Do you allow the market to drive your creativity? Tara & I are very interested in exploring the idea that you don’t have to create in a vacuum nor do you have to cop to the demands of the marketplace. There’s a place right in the middle where we can be true to our creative vision of our business but still allow the market to shape what we have to offer.
This is the first topic we’ll be covering at The Creative Empire. If you haven’t heard, The Creative Empire is a new membership community for creative entrepreneurs. It will feature exclusive business-changing content, a dedicated forum, conference calls with us, and a supportive environment for growing your business to the next stage and beyond. We’re launching in just 1 week for an invitation only test run. How do you get an invite? Easy, right below the video, you’ll find a sign-up form. Get on the list, get an invite. In addition to the invitation, you’ll receive a 6 part mini ecourse of ideas for Conquering Your Business.
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Tara Gentile: Hey everyone, it’s Tara Gentile and Megan Auman coming at you from The Creative Empire, a brand new in-the-works membership community for creative entrepreneurs. And what we’re really interested in at The Creative Empire is learning how to leverage our creativity to develop robust and sustainable businesses. And one of the topics that Megan and I have been tossing around in regards to this new community is the idea of market-driven creativity.
So we want to talk a little bit more about what we think market-driven creativity is and how you might be able to use it for your business. So, Megan, tell me more about the concept of market-driven creativity.
Megan Auman: So market-driven creativity, this phrase came out of a session that you and I were having… Meredith over at the Smaller Box, had this really great post up called, I think it was Do You Want to Make Money or Create. She talks about there are two camps, one being groups of people who follow their creativity, follow their passion, follow their vision to create this business and it’s kind of their vision, come hell or high water, they’re making what they want to make.
And then the other group is focusing on the business, so what do the customers want, making the products that the market place is demanding in order to make the big bucks. And I think what you and I are talking about is that there’s actually a middle ground in there,
Tara Gentile: Right.
Megan Auman: and that you can look at the market but then use your creativity to meet the needs of that market and hopefully have something that‚Äôs uniquely yours but also appeals to a lot of people too and I really think it’s about looking at the market and then using your creativity to solve problems in the market.
Tara Gentile: Right.
Megan Auman: And then I think the other portion of market-driven creativity is to start with your own vision, your own ideas, your own creativity and then to take that and say, and kind of react to what’s going on in the market.
I have a friend who always talks about this idea of prototype & ship – prototype & ship – and I actually think Seth Godin talks about it too. Seth is not the friend I’m alluding to. I wish Seth and I were friends we’re not that. But Seth, if you’re out there, you can call me any time.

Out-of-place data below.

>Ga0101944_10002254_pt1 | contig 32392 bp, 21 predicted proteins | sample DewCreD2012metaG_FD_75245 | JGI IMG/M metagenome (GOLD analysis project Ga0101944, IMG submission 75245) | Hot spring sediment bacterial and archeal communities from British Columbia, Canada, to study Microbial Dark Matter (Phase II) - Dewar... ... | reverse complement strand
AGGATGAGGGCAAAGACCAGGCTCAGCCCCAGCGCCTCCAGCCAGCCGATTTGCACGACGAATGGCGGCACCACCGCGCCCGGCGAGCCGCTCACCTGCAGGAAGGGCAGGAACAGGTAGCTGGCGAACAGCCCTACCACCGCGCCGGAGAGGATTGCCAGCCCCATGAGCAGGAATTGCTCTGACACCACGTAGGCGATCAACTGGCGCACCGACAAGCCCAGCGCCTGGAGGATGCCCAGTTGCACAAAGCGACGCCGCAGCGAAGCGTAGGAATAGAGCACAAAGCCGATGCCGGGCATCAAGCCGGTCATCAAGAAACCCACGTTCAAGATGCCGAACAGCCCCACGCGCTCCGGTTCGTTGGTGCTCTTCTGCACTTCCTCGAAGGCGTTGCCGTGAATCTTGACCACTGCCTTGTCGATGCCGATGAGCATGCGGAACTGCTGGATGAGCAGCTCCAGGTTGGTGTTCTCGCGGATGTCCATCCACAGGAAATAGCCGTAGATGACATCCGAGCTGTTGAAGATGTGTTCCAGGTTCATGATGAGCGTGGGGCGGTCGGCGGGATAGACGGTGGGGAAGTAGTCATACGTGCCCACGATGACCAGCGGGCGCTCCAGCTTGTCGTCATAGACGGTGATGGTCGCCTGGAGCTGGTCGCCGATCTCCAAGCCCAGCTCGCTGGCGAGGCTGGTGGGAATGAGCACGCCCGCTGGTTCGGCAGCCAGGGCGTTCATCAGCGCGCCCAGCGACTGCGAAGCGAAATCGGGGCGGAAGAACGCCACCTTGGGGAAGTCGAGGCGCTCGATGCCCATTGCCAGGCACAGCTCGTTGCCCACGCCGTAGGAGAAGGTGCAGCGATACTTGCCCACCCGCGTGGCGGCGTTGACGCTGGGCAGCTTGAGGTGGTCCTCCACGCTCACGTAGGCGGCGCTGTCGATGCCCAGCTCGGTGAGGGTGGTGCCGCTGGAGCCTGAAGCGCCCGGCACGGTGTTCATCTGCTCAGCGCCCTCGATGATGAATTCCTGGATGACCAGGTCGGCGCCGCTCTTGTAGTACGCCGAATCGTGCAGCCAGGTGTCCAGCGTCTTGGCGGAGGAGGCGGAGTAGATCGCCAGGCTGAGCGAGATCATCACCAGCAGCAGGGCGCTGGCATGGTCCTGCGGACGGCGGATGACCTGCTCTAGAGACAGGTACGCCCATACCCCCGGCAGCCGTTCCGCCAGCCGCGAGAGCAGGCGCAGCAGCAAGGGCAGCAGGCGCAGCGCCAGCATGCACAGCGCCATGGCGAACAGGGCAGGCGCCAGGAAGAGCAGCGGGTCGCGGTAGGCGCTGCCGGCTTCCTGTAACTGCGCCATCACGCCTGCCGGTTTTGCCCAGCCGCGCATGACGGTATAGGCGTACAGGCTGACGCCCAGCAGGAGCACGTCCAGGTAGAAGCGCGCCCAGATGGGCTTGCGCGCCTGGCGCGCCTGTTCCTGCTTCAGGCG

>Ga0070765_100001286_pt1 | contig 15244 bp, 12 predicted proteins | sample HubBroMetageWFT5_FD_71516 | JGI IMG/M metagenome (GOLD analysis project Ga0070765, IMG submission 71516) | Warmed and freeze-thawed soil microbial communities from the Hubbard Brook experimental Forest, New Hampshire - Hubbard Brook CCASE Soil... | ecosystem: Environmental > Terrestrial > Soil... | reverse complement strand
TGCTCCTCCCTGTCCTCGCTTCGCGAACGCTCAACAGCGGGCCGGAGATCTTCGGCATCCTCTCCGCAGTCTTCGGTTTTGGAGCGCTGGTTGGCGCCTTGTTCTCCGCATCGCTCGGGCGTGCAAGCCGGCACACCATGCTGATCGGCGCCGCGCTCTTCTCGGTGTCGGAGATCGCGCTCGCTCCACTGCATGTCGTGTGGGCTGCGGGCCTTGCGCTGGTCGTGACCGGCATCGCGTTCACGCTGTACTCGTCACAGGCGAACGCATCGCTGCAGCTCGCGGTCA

So this idea that instead of kind of refining your vision in secret in your workspace, you do something. You get it out and then you respond to how the market’s responding to it and I think I do that a lot with my products.
You know I’m actually in the process of kind of bringing back a revamped product line, something that I had done, that I had taken away and then I realized, hey the market really likes this, how can I bring it back, still make it my own, make it something that I really love but that the market really loves too.
Tara Gentile: I think when you allow the market to sort of shape and mold your own vision you create a product that kind of sells its self.
Megan Auman: Yeah, exactly, yeah.
Tara Gentile: And it kind of takes that burden off your shoulders of finding an audience or targeting an audience and figuring out how to market to that. When you solve their problems through your own art or through your own creativity, whatever that might be. Whether it is art or design or something more scientific.
Megan Auman: Or even being a blogger, you talk about that, that’s something you do with Scoutie Girl, you’re responding all the time to what the market is interested in talking about but you’re putting your own creative spin on it.
Tara Gentile: Right, right and it creates a product that almost can’t lose and when you’re talking about business, I think that that’s an important thing to look at and that’s something that we’re all sort of striving for.
Megan Auman: Yeah, so I think it all really comes back to that you can’t make your products in this bubble on‚ you know, it’s me and my products and I don’t have to look at the world. I think you do have to look at the world but at the same time you don’t have to abandon your creativity in order to have a successful business.
Tara Gentile: Right, right. So I think that about wraps up what we wanted to say today about market-driven creativity. If you’re interested in learning more about the topic, how we feel about it and also what market-driven creativity can specifically do for your business and in actionable sets, you know projects that you can try, marketing techniques that you can try, hop on over to thecreativeempire.net and sign up for the mailing list where you can get on the invite list for our first month of community goodness as a charter member.
So once again, hop over to thecreativeempire.net and until next time, it’s been Tara Gentile and Megan Auman for The Creative Empire. Thanks so much and have a fabulous day.
Megan Auman: Bye, guys.